[neutron]How to ease congestion at neutron server nodes?

Sean Mooney smooney at redhat.com
Fri Jan 18 21:59:32 UTC 2019

On Fri, 2019-01-18 at 13:16 -0500, shubjero wrote:
> Hi Simon and Sean,
> What amount of throughput are you able to get through your network nodes?

that will very wildly dependign on your nics and the networking solution you deployed.

ovs? with or without dpdk? with or without an sdn contoller? with or without hardware offload?
vpp? calico? linux bridge?

maybe some operators can share there experience.

>  At what point do you bottleneck north-south traffic and where is the bottleneck?
ill assume you are using kernel ovs.
with kenerl ovs you bottelneck will likely be ovs and possible the kernel routing stack.
kernel ovs can only handel about 1.8mpps in L2 phy to phy switching 
maybe a bit more depending on you cpu frequency and kernel version.
i have not been following this metric for ovs that closely but its somewhere in that neighbourhood. 

that is enough to switch about 1.2Gbps of 64k packets but can saturage a 10G link at ~ 512b packets.
unless you are using juboframes or some nic offloads you cannot to my knowlage satuage a 40G link with kernel ovs.
not when i say nic offload i am not refering to hardware offload ovs i am refering to GSO LRO and other offloads
you enable via ethtool.

the kernel ovs can switch in excess of 10Gbps of through put quite easy with standard mtu packets.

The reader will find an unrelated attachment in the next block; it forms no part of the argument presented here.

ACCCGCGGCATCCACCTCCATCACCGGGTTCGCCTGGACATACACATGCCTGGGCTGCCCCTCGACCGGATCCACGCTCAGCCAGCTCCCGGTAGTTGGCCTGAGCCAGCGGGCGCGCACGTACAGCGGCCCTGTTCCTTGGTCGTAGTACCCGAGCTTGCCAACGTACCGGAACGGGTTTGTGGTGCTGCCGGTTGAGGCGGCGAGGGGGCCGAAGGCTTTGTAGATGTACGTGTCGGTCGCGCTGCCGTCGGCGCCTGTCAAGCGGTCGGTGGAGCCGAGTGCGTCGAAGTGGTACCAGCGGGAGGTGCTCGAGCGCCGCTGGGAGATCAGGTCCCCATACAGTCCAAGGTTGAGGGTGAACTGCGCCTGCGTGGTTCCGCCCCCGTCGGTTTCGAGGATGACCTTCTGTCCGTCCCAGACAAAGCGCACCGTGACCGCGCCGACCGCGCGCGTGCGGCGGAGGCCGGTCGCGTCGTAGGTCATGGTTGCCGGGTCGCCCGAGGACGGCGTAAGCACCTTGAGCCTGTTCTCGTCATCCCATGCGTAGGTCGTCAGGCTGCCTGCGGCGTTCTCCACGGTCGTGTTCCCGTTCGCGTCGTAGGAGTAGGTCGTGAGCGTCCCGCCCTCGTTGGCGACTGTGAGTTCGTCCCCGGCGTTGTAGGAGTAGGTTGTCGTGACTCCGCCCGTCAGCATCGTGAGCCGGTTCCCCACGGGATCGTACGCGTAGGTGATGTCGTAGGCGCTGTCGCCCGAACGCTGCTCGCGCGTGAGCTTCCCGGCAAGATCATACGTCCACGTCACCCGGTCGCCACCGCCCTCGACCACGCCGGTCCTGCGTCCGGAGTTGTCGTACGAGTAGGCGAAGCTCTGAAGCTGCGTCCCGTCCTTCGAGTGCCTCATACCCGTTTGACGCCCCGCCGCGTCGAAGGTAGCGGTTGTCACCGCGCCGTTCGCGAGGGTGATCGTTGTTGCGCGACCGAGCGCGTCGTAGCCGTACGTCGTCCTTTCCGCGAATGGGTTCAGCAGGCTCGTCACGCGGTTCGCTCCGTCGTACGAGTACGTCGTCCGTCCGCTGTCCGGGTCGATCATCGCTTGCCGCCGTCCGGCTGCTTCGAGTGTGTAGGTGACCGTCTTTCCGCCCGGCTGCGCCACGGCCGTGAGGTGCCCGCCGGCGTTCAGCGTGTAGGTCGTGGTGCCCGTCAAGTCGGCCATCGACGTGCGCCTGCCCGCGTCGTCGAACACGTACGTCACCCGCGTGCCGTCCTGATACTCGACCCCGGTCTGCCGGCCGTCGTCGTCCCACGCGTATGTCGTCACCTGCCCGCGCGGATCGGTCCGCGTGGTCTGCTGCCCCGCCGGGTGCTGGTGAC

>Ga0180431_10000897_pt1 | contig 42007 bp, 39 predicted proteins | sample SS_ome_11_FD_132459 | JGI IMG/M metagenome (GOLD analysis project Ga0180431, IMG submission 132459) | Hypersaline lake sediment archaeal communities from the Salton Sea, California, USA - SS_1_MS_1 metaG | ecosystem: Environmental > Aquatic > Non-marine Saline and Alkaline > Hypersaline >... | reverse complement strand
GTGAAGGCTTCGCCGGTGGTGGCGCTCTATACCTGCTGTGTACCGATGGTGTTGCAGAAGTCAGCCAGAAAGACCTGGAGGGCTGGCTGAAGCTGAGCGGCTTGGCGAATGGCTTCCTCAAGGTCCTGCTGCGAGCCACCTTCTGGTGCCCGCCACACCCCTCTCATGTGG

1500 MTU packet rate calculated as: (10*10^9) bits/sec / (1538 bytes * 8) = 812,744 pps
for 40Gbps it would go up to 2.6mpps which is more then kernel ovs can forward on a standard server cpu frequecies
int 2.4-3.6GHz range.

if you are using 9K jumboframes that packet forwardign rate drops too 442,576 pps which again is well within
kernel ovs ability to forward. the packet classifcation and header extration is much more costly then copying
the packet payload so pps is more important then the size of the packet but they are related.

so depending on your trafic profile kernel ovs may or may not be a bottleneck.

the next bottelneck is the kernel routing speed.
the linux kernel i pretty good at routing but in the neutron case
it not only has to do routing but also nat. the ip table snat and dnat actions
are likely to be the next bottelneck after ovs.

> Can you elaborate more on the multi-queue configuration?
i belive simon was refering to enableing multiple rx/tx ques on the nic attached to 
ovs such that the nics recive side scaling feature be used to hash packet into
a set of hardware recive queue which can then be processed by ovs using multiple kernel threads
across several cpus.
> We have 3 controllers where the neutron server/api/L3 agents run and the active L3 agent for a particular neutron
> router's will drive the controllers CPU interrupts through the roof (400k) at which point it begins to cause 
one way to scale interrupt handling is irqblance assuming your nic supprot interupt steering but most if not all 10G
nics do.
> instability (failovers) amongst all L3 agents on that controller node well before we come close to saturating the
> 40Gbps (4x10Gbps lacp bond) of available bandwidth to it.

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